Nudge your way to travel programme success
In 2017, the Nobel Prize for Economics was won by Richard Thaler. Thaler’s achievement?
Recognising that people are not always entirely rational, and can by pushed into different courses of action through behavioural economics, or “nudges”. Thaler came up with the theory after observing the reaction of his dinner party guests when he took away a bowl of nuts. He was depriving them of choice, but ultimately, they were happier because they had room to eat dinner instead of filling up on the nibbles. It works in other scenarios too. The British tax collection agency, the HMRC, sent 100,000 taxpayers a letter which included the line "nine out of 10 people in the UK pay their tax on time". It claims to have increased tax revenues by £210 million as a result.
It’s easy to think of analogous situations in business travel where we could apply the same technique for similar benefits. For example, rather than punishing employees for going outside travel policy, why not highlight the number of people that have been compliant, and how much they saved the company as a result? A 2012 real world study looked at how hoteliers could get guests to reuse their towels more often.
Guests were faced with three different signs asking them to reuse towels: the first said “Help save the environment”, the second said “Partner with us to help save the environment” while the third said, “We’re doing our part to save the environment. Can we count on you?” The third sign was by far the most successful of the three and is an example of what is called reciprocity-by-proxy, where people feel a sense of indebtedness when someone has done something on their behalf. You may already be using some of these techniques in your programme, perhaps unknowingly using the science of nudges. If not, let’s see how this could work in a travel programme. Take advance booking. We can use management information from the travel management company to work out how much booking earlier saves the company. We can share this knowledge with a traveller trying to book too close to departure using a well-timed custom notification, and say that the traveller’s line manager has already helped save the company X dollars. It may not help with that particular trip, but could help shape future behaviour. Scarcity of something can increase something’s perceived value: a huge number of studies corroborates this.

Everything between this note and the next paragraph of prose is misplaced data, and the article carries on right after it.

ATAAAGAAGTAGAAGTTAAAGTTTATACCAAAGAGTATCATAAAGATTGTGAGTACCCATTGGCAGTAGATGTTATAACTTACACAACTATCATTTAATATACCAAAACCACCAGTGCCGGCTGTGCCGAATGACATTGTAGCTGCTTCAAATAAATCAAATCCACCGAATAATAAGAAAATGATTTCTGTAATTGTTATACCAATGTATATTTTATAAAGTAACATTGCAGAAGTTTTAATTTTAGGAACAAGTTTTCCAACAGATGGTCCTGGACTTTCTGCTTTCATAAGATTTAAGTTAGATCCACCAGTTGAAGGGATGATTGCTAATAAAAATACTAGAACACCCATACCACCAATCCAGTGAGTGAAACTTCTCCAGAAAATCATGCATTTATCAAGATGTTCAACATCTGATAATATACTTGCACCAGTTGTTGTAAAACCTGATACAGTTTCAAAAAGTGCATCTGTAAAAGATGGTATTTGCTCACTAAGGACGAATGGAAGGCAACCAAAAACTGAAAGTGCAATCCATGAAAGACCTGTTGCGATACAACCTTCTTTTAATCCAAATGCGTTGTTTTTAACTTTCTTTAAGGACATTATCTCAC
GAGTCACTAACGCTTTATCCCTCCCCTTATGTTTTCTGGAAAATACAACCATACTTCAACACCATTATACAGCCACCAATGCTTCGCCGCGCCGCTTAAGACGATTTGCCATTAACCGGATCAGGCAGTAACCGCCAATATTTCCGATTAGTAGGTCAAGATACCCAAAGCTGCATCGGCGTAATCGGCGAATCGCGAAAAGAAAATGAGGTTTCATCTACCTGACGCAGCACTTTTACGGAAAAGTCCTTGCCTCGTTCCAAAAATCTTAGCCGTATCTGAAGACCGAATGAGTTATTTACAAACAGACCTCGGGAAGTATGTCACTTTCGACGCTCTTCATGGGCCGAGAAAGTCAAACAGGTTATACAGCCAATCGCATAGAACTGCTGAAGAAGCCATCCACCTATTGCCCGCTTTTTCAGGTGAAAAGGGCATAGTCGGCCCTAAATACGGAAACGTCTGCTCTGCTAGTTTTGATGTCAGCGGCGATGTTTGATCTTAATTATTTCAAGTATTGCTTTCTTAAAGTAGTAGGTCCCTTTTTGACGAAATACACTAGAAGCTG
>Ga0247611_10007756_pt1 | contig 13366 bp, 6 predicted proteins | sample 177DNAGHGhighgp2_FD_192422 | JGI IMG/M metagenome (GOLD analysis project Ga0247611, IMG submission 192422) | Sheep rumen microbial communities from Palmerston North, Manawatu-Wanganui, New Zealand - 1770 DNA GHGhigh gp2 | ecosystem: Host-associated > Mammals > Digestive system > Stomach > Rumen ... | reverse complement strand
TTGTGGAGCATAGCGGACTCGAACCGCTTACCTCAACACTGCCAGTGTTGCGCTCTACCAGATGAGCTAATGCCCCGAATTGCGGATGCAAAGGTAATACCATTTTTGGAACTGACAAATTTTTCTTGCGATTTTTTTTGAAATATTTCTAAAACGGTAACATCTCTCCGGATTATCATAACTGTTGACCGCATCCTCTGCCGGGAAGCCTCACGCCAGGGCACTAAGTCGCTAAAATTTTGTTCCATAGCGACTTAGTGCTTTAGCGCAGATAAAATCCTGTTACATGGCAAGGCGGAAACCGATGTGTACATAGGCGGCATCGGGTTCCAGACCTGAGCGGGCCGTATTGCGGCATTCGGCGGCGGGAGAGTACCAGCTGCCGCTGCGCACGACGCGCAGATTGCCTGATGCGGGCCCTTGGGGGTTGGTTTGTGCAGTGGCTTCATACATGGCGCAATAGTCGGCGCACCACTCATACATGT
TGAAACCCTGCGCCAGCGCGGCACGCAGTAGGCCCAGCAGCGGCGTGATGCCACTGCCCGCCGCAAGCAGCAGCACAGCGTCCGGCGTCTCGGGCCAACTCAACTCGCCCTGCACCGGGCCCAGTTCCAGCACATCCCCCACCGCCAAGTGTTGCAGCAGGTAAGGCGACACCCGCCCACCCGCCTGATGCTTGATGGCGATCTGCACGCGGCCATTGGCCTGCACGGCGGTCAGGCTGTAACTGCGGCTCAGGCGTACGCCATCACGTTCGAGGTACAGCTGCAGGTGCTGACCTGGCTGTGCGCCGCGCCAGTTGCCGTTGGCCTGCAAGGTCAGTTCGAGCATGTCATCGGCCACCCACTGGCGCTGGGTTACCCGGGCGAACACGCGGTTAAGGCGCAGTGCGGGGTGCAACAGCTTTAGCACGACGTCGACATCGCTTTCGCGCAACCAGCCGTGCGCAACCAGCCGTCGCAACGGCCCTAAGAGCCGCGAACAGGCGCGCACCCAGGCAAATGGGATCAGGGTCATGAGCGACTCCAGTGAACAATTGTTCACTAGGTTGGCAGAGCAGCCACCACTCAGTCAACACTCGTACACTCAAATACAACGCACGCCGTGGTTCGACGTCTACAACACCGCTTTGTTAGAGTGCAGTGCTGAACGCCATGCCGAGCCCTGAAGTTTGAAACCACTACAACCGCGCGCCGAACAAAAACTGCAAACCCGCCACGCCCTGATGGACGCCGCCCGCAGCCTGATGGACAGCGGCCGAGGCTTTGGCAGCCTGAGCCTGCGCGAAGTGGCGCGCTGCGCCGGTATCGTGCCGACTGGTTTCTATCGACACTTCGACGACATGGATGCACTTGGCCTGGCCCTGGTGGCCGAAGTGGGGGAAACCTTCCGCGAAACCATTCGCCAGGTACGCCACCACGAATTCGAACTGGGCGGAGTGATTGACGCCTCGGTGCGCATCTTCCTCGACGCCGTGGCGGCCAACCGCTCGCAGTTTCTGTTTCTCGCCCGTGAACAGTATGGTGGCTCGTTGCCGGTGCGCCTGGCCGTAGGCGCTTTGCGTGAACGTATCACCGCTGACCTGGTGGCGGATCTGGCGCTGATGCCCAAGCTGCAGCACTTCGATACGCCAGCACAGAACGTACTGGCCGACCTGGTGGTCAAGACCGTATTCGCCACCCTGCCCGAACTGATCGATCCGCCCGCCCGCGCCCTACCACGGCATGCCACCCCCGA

This is something that many online travel agents leverage to sell leisure flights. How many can say they have not felt the sense of urgency to book faster, when they see that there are only two seats left at a low fare? We can also use this knowledge to encourage optimal behaviour in corporate travel programmes. An example might be to inform travellers that only one hotel room with free breakfast and WiFi at the preferred hotel is available: hotels booked later might not have those benefits. You may already be employing some of these techniques without realising it, but if not, it may be time to turn to the behavioural economists and start nudging your travellers.
Reciprocity by Proxy: A Novel Influence Strategy for Stimulating Cooperation, Noah J. Goldstein, Vladas Griskevicius, and Robert B. Cialdini
Scarcity Effects on Value: A Quantitative Review of the Commodity Theory Literature, Michael Lynn, 1991